2. Goh, P.S., Sandars, J. Insights from the culinary arts for medical educators. MedEdPublish. 2017 Jan; 6(1), Paper No:10. Epub 2017 Jan 18.

3. Goh, P.S. A proposal for a grading and ranking method as the first step toward developing a scoring system to measure the value and impact of viewership of online material in medical education - going beyond “clicks” and views toward learning. MedEdPublish. 2016 Oct; 5(3), Paper No:62. Epub 2016 Dec 9.

4. Goh, P.S. Presenting the outline of a proposal for a 5 part program of medical education research using eLearning or Technology enhanced learning to support Learning through the continuum of Undergraduate, through Postgraduate to Lifelong learning settings. MedEdPublish. 2016 Oct; 5(3), Paper No:55. Epub 2016 Dec 7.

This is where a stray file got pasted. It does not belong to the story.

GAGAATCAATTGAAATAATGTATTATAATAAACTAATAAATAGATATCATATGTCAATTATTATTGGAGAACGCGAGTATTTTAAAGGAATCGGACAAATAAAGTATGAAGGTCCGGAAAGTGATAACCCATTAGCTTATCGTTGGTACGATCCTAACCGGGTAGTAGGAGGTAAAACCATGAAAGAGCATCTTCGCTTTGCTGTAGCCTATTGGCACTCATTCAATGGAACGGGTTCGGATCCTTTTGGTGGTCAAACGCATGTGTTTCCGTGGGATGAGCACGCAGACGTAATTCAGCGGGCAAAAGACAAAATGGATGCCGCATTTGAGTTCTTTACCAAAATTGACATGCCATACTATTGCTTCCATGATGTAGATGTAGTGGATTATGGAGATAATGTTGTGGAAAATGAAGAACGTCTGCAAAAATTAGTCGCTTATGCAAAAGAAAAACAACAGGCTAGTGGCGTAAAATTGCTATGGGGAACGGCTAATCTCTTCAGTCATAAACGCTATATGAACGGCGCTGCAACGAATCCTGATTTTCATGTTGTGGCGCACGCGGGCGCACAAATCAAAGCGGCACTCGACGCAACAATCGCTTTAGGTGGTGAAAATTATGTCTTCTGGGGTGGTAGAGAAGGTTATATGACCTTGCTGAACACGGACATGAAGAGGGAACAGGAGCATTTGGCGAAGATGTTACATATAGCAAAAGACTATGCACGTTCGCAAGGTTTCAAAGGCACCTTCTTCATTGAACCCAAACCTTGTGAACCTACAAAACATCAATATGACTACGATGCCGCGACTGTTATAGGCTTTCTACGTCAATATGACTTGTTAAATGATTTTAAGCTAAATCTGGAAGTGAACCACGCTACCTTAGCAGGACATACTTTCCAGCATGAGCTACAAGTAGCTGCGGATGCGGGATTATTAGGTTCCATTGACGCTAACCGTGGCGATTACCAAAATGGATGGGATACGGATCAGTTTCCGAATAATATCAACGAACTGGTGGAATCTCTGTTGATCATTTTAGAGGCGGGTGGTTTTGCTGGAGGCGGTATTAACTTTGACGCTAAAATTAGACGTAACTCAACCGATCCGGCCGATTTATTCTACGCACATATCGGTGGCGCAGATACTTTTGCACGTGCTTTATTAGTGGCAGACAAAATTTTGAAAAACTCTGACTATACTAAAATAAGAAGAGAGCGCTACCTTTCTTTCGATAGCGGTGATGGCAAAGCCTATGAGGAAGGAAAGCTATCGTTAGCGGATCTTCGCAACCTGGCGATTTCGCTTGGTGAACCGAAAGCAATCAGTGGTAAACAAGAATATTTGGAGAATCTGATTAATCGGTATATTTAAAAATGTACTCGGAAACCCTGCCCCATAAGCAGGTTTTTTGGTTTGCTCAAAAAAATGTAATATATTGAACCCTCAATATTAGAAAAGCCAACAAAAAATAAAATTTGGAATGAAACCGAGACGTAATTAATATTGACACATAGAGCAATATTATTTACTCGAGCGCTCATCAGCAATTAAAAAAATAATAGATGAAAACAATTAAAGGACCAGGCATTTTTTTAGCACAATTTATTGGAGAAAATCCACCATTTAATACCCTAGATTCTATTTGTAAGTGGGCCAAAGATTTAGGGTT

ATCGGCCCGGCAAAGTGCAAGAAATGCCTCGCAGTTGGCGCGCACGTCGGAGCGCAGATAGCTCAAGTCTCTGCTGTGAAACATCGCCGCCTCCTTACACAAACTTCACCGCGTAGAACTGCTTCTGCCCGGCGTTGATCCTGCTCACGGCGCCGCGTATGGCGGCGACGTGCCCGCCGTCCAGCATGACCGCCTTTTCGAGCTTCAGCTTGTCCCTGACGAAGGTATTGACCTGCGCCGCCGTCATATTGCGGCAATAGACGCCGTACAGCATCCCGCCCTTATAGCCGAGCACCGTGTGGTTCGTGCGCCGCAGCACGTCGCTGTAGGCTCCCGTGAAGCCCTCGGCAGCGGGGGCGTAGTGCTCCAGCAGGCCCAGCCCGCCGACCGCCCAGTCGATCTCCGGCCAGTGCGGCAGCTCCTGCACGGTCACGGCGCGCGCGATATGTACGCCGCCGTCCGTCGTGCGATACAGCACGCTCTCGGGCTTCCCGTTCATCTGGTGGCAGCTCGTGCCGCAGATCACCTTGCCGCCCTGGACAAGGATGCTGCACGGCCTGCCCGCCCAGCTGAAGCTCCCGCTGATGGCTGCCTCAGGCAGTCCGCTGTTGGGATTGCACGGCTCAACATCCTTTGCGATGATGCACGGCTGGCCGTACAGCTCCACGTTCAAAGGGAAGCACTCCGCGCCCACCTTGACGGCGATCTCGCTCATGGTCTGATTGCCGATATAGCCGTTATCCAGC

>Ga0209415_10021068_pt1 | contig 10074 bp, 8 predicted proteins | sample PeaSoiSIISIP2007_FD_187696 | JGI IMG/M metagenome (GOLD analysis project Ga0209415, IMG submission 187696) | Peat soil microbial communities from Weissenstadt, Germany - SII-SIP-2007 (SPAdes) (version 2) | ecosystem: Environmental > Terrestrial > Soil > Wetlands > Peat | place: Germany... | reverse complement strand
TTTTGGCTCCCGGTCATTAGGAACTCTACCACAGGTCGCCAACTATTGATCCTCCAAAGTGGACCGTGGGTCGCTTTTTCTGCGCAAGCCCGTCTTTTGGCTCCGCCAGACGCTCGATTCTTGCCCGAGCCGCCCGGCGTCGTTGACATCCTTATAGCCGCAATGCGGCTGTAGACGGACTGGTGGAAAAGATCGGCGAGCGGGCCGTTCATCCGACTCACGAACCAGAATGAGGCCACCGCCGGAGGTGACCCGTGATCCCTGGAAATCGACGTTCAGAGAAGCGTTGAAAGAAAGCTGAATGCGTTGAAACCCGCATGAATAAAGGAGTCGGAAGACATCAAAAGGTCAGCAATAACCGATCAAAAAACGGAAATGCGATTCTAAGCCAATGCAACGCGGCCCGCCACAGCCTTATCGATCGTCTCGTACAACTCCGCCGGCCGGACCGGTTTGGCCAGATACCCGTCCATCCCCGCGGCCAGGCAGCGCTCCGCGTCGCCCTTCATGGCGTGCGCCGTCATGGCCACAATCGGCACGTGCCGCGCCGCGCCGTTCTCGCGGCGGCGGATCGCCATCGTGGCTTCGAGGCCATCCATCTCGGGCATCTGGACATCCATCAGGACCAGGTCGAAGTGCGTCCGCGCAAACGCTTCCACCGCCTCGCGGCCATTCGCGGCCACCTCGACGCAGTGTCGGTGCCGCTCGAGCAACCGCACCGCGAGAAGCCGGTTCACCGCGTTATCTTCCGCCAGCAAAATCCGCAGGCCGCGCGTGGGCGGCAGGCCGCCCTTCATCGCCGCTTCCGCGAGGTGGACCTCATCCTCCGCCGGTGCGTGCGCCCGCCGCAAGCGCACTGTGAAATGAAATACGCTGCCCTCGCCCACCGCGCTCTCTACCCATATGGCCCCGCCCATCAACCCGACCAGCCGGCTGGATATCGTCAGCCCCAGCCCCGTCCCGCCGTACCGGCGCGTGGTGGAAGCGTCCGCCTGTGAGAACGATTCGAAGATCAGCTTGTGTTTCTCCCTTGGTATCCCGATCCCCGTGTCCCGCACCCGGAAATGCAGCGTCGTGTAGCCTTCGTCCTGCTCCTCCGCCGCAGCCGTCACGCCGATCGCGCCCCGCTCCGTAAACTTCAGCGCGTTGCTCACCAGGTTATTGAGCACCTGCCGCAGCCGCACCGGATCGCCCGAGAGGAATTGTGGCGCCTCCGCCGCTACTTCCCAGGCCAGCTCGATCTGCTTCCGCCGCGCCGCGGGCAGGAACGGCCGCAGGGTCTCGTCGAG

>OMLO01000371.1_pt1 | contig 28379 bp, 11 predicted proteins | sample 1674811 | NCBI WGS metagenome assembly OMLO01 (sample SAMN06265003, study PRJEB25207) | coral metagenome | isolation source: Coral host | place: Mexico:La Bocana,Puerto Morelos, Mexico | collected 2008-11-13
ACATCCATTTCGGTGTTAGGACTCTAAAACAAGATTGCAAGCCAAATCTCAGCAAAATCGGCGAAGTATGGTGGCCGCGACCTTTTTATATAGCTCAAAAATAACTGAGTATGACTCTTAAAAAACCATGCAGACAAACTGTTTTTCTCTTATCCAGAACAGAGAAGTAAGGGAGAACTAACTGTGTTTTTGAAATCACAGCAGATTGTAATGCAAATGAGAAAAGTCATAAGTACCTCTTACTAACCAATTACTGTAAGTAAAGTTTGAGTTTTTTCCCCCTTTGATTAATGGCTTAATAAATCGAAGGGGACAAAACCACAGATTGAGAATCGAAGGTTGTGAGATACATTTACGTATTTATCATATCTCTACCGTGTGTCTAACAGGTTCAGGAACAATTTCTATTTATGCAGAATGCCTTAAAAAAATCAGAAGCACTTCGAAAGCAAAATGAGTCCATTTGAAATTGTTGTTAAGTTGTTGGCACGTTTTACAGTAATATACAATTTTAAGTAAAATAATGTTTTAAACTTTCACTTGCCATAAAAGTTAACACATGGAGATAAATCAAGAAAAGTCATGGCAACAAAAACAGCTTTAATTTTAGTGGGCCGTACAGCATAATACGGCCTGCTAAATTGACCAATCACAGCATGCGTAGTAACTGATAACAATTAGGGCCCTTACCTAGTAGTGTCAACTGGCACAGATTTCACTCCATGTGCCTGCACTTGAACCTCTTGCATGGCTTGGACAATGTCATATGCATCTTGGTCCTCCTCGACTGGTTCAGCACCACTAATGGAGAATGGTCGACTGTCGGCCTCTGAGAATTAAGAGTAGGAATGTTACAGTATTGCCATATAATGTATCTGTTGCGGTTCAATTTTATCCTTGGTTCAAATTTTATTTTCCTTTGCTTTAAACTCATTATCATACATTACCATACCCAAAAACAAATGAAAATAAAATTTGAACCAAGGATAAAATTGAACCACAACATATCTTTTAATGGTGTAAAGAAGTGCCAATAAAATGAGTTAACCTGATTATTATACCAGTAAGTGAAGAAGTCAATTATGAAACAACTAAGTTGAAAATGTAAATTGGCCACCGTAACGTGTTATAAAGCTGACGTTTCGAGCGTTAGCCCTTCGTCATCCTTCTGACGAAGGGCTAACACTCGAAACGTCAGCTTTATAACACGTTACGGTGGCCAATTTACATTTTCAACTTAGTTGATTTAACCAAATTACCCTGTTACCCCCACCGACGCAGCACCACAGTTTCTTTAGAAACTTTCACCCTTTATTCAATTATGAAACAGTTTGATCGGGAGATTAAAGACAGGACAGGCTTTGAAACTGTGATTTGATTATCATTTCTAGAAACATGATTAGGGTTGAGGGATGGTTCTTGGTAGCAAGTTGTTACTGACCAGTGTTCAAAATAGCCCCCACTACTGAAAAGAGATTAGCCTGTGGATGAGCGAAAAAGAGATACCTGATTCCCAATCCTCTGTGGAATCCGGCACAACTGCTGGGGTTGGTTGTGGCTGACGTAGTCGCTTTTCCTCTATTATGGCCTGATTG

5. Goh, P.S. The value and impact of eLearning or Technology enhanced learning from one perspective of a Digital Scholar. MedEdPublish. 2016 Oct; 5(3), Paper No:31. Epub 2016 Oct 18.
http://dx.doi.org/10.15694/mep.2016.000117
https://www.mededworld.org/AMEE-News/AMEE-Articles/MedEdPublish-Top-rated-papers-November-2016.aspx

6. Goh, P.S. A series of reflections on eLearning, traditional and blended learning. MedEdPublish. 2016 Oct; 5(3), Paper No:19. Epub 2016 Oct 14.

7. Goh, P.S. Technology enhanced learning in Medical Education: What’s new, what’s useful, and some important considerations. MedEdPublish. 2016 Oct; 5(3), Paper No:16. Epub 2016 Oct 12.

above 7 articles in MedEdPublish

below 6 articles in Medical Teacher